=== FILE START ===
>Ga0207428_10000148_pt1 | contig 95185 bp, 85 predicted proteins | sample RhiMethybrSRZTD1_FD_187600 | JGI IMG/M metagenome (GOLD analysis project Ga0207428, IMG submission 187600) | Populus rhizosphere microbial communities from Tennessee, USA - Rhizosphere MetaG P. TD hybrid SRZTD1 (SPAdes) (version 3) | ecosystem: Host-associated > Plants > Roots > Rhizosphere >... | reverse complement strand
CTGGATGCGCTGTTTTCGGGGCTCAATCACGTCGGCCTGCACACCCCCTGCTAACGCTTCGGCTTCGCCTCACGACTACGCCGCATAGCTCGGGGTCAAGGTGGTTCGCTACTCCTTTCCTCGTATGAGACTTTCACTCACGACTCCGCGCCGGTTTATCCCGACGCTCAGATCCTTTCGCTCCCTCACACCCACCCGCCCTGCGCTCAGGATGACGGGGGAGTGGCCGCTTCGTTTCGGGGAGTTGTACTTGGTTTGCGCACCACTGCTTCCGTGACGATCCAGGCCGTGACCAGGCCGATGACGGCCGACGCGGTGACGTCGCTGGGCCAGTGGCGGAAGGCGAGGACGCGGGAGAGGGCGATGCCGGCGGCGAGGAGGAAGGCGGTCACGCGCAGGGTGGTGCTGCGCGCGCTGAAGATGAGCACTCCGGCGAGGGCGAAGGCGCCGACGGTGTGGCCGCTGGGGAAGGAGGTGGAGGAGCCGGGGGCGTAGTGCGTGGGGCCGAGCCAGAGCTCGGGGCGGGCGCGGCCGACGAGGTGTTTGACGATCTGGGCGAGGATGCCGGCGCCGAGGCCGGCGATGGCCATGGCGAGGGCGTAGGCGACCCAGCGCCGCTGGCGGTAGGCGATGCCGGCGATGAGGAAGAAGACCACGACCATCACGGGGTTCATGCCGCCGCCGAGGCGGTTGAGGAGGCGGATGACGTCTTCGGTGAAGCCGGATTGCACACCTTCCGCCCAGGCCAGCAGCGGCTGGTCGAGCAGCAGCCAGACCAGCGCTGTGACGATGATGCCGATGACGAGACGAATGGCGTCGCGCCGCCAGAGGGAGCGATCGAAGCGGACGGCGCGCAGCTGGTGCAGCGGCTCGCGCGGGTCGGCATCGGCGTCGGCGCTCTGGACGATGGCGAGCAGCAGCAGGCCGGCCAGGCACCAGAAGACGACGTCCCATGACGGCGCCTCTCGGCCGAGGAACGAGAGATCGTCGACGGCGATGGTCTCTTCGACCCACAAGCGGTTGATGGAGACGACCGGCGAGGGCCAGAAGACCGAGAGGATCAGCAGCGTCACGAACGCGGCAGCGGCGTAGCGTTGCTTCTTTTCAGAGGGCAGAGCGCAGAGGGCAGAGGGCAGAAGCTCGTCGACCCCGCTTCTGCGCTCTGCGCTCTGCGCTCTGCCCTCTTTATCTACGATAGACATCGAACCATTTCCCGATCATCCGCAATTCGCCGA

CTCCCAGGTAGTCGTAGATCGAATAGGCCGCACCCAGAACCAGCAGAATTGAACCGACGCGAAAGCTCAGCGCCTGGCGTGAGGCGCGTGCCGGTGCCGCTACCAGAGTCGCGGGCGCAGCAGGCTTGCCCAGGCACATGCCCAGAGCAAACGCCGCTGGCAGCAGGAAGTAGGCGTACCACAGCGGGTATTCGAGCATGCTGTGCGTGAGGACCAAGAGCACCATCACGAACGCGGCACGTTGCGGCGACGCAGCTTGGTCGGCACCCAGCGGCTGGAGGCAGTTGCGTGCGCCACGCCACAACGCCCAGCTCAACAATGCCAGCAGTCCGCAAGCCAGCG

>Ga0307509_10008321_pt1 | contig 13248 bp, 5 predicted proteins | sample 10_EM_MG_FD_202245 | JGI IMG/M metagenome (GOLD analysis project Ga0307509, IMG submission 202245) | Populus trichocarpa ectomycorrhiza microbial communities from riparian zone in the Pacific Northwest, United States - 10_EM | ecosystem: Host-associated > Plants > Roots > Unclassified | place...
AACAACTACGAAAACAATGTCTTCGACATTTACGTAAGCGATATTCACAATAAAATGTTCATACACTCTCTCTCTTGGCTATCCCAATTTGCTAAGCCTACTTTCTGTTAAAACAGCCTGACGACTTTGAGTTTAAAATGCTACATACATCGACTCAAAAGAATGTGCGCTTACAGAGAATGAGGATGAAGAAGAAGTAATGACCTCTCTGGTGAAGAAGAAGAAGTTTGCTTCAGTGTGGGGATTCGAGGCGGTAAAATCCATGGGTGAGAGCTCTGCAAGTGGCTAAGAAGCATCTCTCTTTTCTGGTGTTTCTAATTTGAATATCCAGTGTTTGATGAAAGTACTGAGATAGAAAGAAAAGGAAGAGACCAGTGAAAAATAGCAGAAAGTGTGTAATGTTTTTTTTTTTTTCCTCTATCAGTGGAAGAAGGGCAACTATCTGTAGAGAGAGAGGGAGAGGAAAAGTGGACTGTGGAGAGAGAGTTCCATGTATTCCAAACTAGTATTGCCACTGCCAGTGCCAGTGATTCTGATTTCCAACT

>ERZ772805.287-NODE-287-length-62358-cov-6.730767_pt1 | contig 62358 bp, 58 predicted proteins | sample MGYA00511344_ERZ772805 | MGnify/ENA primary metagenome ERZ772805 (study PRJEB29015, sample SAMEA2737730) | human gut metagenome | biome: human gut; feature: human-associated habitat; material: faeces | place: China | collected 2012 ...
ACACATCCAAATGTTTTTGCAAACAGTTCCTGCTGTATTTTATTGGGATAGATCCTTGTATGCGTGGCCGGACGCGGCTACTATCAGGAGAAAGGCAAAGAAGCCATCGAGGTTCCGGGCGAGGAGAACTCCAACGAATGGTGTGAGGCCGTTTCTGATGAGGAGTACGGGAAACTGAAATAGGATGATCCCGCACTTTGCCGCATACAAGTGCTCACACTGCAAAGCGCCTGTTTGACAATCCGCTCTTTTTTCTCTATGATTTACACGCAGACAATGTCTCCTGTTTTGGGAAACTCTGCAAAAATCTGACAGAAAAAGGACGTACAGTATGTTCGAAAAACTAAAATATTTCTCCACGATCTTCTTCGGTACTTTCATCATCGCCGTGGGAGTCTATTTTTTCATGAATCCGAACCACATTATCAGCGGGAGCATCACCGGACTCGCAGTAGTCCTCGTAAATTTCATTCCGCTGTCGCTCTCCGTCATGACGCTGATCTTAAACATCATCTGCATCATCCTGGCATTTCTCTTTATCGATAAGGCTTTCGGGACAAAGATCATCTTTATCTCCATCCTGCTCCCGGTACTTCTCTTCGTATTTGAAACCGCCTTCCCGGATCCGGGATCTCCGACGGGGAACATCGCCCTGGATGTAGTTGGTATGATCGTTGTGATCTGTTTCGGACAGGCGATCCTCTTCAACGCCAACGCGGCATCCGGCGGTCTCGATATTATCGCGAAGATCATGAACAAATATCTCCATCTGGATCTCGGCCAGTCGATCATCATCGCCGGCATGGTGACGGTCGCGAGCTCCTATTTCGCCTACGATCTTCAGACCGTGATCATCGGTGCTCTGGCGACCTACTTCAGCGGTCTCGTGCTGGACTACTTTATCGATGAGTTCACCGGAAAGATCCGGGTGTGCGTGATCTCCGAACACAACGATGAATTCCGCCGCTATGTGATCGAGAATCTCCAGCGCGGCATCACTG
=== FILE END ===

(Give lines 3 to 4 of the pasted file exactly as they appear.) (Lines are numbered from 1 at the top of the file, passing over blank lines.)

CTCCCAGGTAGTCGTAGATCGAATAGGCCGCACCCAGAACCAGCAGAATTGAACCGACGCGAAAGCTCAGCGCCTGGCGTGAGGCGCGTGCCGGTGCCGCTACCAGAGTCGCGGGCGCAGCAGGCTTGCCCAGGCACATGCCCAGAGCAAACGCCGCTGGCAGCAGGAAGTAGGCGTACCACAGCGGGTATTCGAGCATGCTGTGCGTGAGGACCAAGAGCACCATCACGAACGCGGCACGTTGCGGCGACGCAGCTTGGTCGGCACCCAGCGGCTGGAGGCAGTTGCGTGCGCCACGCCACAACGCCCAGCTCAACAATGCCAGCAGTCCGCAAGCCAGCG

>Ga0307509_10008321_pt1 | contig 13248 bp, 5 predicted proteins | sample 10_EM_MG_FD_202245 | JGI IMG/M metagenome (GOLD analysis project Ga0307509, IMG submission 202245) | Populus trichocarpa ectomycorrhiza microbial communities from riparian zone in the Pacific Northwest, United States - 10_EM | ecosystem: Host-associated > Plants > Roots > Unclassified | place...